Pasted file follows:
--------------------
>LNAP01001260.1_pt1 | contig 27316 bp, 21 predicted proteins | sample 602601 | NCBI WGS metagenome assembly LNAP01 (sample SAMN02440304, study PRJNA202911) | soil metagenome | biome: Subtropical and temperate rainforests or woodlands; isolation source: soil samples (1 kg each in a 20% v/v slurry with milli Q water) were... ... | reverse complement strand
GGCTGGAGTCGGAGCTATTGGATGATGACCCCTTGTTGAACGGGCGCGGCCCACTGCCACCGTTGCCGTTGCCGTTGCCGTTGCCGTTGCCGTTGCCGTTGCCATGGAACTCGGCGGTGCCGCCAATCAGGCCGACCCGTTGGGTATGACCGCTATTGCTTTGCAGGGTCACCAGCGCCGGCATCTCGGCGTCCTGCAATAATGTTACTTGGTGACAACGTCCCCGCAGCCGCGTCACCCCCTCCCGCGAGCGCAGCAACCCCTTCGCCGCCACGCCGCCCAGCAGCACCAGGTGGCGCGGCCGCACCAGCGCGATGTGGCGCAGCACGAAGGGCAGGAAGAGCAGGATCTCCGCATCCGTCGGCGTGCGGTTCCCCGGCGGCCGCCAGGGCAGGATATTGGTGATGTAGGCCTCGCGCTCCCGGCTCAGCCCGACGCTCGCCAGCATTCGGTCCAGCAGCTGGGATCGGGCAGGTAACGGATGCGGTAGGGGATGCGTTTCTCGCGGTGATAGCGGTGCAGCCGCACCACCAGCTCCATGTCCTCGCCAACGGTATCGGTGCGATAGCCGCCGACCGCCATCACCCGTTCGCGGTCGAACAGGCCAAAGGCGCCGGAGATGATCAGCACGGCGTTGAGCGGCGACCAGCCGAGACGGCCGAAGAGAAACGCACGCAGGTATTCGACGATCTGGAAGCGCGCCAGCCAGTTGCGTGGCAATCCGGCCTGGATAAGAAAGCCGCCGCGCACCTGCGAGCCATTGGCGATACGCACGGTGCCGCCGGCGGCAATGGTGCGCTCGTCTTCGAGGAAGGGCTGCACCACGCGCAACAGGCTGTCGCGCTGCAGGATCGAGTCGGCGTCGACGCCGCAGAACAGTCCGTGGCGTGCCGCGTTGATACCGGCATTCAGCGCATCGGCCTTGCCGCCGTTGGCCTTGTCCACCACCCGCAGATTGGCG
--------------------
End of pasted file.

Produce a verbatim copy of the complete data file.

>LNAP01001260.1_pt1 | contig 27316 bp, 21 predicted proteins | sample 602601 | NCBI WGS metagenome assembly LNAP01 (sample SAMN02440304, study PRJNA202911) | soil metagenome | biome: Subtropical and temperate rainforests or woodlands; isolation source: soil samples (1 kg each in a 20% v/v slurry with milli Q water) were... ... | reverse complement strand
GGCTGGAGTCGGAGCTATTGGATGATGACCCCTTGTTGAACGGGCGCGGCCCACTGCCACCGTTGCCGTTGCCGTTGCCGTTGCCGTTGCCGTTGCCGTTGCCATGGAACTCGGCGGTGCCGCCAATCAGGCCGACCCGTTGGGTATGACCGCTATTGCTTTGCAGGGTCACCAGCGCCGGCATCTCGGCGTCCTGCAATAATGTTACTTGGTGACAACGTCCCCGCAGCCGCGTCACCCCCTCCCGCGAGCGCAGCAACCCCTTCGCCGCCACGCCGCCCAGCAGCACCAGGTGGCGCGGCCGCACCAGCGCGATGTGGCGCAGCACGAAGGGCAGGAAGAGCAGGATCTCCGCATCCGTCGGCGTGCGGTTCCCCGGCGGCCGCCAGGGCAGGATATTGGTGATGTAGGCCTCGCGCTCCCGGCTCAGCCCGACGCTCGCCAGCATTCGGTCCAGCAGCTGGGATCGGGCAGGTAACGGATGCGGTAGGGGATGCGTTTCTCGCGGTGATAGCGGTGCAGCCGCACCACCAGCTCCATGTCCTCGCCAACGGTATCGGTGCGATAGCCGCCGACCGCCATCACCCGTTCGCGGTCGAACAGGCCAAAGGCGCCGGAGATGATCAGCACGGCGTTGAGCGGCGACCAGCCGAGACGGCCGAAGAGAAACGCACGCAGGTATTCGACGATCTGGAAGCGCGCCAGCCAGTTGCGTGGCAATCCGGCCTGGATAAGAAAGCCGCCGCGCACCTGCGAGCCATTGGCGATACGCACGGTGCCGCCGGCGGCAATGGTGCGCTCGTCTTCGAGGAAGGGCTGCACCACGCGCAACAGGCTGTCGCGCTGCAGGATCGAGTCGGCGTCGACGCCGCAGAACAGTCCGTGGCGTGCCGCGTTGATACCGGCATTCAGCGCATCGGCCTTGCCGCCGTTGGCCTTGTCCACCACCCGCAGATTGGCG